Dependency theory states that colonialism and neocolonialism have created unequal economic relations between poor and wealthy countries.
Explain malnourishment and hunger in the “third world” through dependency theory
- In the past, colonialism allowed wealthy countries to plunder their colonies for material benefits—raw materials like rubber, sugar, and slave labor.
- Today, poor countries have taken enormous loans from wealthy countries in order to stay afloat. Paying off the compound interest from this debt prevents them from investing resources into their own country.
- Foreign trade gets in the way of local governments’ ability to improve the living conditions of their people by encouraging the export of food and other raw materials to wealthy consumer markets.
- foreign trade: The exchange of capital, goods, and services across international borders or territories.
- foreign debt: A debt that a country, an organization in a country, or a resident individual in a country owes to those in other countries.
- neocolonialism: The control or domination by a powerful country over weaker ones (especially former colonies) by the use of economic pressure, political suppression, and cultural dominance.
- dependency ratio: an age-population measurement of those typically not in the labor force (the dependent part) and those typically in the labor force (the productive part)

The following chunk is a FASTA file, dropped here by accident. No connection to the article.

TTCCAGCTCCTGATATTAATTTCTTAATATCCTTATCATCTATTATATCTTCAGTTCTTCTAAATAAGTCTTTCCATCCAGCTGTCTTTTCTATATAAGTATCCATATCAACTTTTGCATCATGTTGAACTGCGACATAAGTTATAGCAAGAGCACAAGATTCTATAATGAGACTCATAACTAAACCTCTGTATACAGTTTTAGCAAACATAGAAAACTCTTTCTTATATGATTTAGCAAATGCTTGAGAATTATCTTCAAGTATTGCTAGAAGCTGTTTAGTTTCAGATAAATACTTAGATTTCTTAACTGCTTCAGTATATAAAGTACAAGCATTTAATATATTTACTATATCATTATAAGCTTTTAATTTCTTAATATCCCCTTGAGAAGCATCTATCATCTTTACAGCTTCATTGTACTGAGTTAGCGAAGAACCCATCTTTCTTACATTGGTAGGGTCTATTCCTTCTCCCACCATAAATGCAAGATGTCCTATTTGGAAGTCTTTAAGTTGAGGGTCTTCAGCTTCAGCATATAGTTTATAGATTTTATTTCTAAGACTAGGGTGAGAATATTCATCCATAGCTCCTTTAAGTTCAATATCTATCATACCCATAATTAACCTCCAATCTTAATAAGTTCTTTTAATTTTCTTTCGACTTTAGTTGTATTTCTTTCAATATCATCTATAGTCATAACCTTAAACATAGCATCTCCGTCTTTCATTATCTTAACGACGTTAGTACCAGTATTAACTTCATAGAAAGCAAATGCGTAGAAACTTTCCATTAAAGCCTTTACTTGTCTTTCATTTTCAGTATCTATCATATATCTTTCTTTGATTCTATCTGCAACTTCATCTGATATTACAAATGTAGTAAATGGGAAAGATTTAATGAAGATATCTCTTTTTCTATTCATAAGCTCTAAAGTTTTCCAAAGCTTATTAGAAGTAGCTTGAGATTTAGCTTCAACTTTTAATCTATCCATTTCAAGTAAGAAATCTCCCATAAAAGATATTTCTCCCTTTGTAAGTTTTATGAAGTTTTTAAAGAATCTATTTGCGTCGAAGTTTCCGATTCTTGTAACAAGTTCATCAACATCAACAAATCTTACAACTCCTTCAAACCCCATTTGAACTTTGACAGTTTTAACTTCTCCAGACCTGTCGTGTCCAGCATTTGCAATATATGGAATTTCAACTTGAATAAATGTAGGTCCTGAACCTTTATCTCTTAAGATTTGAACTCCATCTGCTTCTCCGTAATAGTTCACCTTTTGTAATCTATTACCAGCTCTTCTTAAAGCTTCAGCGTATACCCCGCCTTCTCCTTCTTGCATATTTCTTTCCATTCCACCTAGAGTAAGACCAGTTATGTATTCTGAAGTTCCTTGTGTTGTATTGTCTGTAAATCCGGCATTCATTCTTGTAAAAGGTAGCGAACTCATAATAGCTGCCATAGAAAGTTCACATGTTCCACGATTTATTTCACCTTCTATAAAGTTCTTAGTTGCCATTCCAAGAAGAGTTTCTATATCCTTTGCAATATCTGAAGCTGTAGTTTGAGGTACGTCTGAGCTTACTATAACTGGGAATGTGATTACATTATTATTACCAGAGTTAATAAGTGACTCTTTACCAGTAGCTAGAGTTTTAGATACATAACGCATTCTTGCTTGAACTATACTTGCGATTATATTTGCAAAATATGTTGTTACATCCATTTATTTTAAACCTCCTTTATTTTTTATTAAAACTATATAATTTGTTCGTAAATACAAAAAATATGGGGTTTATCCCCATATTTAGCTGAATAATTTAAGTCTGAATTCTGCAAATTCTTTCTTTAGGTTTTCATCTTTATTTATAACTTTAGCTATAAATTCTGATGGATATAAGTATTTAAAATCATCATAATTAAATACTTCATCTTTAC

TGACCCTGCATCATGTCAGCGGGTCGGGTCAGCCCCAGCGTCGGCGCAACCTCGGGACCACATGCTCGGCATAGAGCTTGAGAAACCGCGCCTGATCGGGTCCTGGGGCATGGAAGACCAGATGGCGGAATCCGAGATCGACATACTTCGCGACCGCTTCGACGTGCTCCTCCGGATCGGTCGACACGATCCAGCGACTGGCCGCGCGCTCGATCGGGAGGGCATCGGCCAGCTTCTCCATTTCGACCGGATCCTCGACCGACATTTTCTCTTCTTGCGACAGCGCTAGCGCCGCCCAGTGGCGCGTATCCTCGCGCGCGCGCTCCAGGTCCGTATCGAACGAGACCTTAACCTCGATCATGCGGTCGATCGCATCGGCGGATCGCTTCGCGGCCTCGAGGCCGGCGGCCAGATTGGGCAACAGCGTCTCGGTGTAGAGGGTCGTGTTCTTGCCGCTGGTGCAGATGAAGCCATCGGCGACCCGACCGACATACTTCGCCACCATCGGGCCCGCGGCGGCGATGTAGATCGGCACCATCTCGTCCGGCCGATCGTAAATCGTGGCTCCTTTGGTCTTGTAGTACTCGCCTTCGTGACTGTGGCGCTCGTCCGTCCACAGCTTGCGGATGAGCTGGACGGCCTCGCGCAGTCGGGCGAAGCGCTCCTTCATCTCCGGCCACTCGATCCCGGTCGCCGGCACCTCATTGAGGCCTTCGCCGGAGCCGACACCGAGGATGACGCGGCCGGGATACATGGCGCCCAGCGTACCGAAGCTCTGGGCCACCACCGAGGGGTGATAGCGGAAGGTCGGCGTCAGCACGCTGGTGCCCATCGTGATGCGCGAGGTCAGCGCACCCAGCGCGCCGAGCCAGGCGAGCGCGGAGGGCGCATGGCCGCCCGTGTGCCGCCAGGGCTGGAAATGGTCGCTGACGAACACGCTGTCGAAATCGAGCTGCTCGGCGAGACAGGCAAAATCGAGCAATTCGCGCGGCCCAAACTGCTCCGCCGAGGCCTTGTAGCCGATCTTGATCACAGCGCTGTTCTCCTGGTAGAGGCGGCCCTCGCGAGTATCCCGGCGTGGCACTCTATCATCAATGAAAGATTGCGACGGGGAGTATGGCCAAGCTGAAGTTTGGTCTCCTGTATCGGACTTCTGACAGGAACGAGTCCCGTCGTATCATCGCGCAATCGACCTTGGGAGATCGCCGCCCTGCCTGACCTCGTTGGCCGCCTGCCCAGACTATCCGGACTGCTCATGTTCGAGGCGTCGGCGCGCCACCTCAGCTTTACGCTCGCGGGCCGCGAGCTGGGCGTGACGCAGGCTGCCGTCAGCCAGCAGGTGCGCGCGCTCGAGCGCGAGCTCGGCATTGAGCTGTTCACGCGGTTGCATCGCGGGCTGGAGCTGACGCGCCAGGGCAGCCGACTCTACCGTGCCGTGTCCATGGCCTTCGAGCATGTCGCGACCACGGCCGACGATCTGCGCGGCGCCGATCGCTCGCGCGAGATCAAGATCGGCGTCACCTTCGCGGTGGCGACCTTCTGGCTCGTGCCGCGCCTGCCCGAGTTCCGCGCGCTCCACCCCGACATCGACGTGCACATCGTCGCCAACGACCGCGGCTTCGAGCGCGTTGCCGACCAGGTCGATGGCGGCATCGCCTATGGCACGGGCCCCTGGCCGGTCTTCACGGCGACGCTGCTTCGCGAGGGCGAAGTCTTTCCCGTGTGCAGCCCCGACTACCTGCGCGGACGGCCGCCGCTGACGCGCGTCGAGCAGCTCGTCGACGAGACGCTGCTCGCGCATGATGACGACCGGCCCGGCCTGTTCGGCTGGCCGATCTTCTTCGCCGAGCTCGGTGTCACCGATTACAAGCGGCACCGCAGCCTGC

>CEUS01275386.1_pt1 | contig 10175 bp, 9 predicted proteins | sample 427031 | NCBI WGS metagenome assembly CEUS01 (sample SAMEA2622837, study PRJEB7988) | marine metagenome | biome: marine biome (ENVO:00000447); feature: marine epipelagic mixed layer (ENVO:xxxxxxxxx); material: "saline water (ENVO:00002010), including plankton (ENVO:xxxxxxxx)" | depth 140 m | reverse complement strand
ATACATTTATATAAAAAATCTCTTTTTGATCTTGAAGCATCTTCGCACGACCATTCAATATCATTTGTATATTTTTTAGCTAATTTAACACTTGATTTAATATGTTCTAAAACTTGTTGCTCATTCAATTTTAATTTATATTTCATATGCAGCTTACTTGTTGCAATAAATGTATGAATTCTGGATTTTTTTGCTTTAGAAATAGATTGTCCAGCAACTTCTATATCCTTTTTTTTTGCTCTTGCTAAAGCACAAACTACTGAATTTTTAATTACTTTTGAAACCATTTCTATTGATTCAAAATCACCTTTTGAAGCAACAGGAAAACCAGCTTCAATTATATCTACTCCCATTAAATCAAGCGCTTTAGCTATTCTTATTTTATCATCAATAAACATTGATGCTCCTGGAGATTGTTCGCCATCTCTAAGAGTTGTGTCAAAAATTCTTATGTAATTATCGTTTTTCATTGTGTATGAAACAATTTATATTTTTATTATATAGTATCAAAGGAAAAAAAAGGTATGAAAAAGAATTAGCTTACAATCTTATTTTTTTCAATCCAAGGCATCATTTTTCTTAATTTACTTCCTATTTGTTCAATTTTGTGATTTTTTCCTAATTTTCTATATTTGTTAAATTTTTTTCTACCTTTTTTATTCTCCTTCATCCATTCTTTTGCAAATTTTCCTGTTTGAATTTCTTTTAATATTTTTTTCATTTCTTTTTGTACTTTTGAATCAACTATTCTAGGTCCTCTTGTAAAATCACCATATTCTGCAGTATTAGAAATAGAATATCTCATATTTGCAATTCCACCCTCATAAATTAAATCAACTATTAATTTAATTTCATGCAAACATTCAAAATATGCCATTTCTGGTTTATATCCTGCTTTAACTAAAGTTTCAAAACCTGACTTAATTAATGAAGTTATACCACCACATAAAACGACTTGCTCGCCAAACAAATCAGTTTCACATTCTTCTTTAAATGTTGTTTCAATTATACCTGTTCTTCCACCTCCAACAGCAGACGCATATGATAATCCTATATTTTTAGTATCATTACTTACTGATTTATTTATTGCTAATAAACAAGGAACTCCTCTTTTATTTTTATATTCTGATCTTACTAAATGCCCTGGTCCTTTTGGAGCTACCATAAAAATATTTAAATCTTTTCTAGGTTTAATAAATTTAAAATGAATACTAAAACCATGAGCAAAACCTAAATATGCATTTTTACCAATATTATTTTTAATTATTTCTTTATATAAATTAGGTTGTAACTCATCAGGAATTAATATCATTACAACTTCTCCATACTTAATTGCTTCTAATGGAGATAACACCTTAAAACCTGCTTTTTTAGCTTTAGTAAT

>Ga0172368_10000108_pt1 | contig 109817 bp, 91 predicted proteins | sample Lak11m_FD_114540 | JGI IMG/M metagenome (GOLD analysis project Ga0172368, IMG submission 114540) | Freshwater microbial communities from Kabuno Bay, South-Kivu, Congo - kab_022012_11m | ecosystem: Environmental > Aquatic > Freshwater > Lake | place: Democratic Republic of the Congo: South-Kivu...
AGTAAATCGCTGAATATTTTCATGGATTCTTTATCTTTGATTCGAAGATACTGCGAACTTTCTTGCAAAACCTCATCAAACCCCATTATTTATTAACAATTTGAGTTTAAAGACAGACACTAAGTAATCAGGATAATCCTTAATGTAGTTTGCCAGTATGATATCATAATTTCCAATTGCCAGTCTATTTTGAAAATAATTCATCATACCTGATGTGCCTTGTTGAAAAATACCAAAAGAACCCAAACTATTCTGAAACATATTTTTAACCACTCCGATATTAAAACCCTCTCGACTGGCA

Dependency theories propose that colonialism and neocolonialism —continuing economic dependence on and exploitation of former colonial countries—are the main causes global poverty. Countries have developed at an uneven rate because wealthy countries have exploited poor countries in the past and continue to do so today through foreign debt and foreign trade.
Historically, wealthy nations have taken a great quantity of materials from poor countries, such as minerals and metals necessary to make automobiles, weapons, and jewelry. Large amounts of agricultural products that can only be grown in the hot climates of the poor countries, such as coffee, tea, sugar, and cocoa, have been exported to and manufactured in the wealthy countries. Wealthy countries would not be as rich as they are today if they did not have these materials. Wealthy countries increased their own profits by organizing cheap labor through slavery.